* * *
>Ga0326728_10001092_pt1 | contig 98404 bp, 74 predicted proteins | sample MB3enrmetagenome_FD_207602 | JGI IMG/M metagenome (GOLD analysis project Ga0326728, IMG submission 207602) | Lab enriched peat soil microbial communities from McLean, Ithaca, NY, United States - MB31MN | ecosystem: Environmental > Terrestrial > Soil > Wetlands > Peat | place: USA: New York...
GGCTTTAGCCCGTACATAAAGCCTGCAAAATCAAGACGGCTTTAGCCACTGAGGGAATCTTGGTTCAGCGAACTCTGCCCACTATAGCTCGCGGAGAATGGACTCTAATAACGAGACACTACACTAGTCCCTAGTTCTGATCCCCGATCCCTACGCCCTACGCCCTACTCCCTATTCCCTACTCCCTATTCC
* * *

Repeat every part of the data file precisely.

>Ga0326728_10001092_pt1 | contig 98404 bp, 74 predicted proteins | sample MB3enrmetagenome_FD_207602 | JGI IMG/M metagenome (GOLD analysis project Ga0326728, IMG submission 207602) | Lab enriched peat soil microbial communities from McLean, Ithaca, NY, United States - MB31MN | ecosystem: Environmental > Terrestrial > Soil > Wetlands > Peat | place: USA: New York...
GGCTTTAGCCCGTACATAAAGCCTGCAAAATCAAGACGGCTTTAGCCACTGAGGGAATCTTGGTTCAGCGAACTCTGCCCACTATAGCTCGCGGAGAATGGACTCTAATAACGAGACACTACACTAGTCCCTAGTTCTGATCCCCGATCCCTACGCCCTACGCCCTACTCCCTATTCCCTACTCCCTATTCC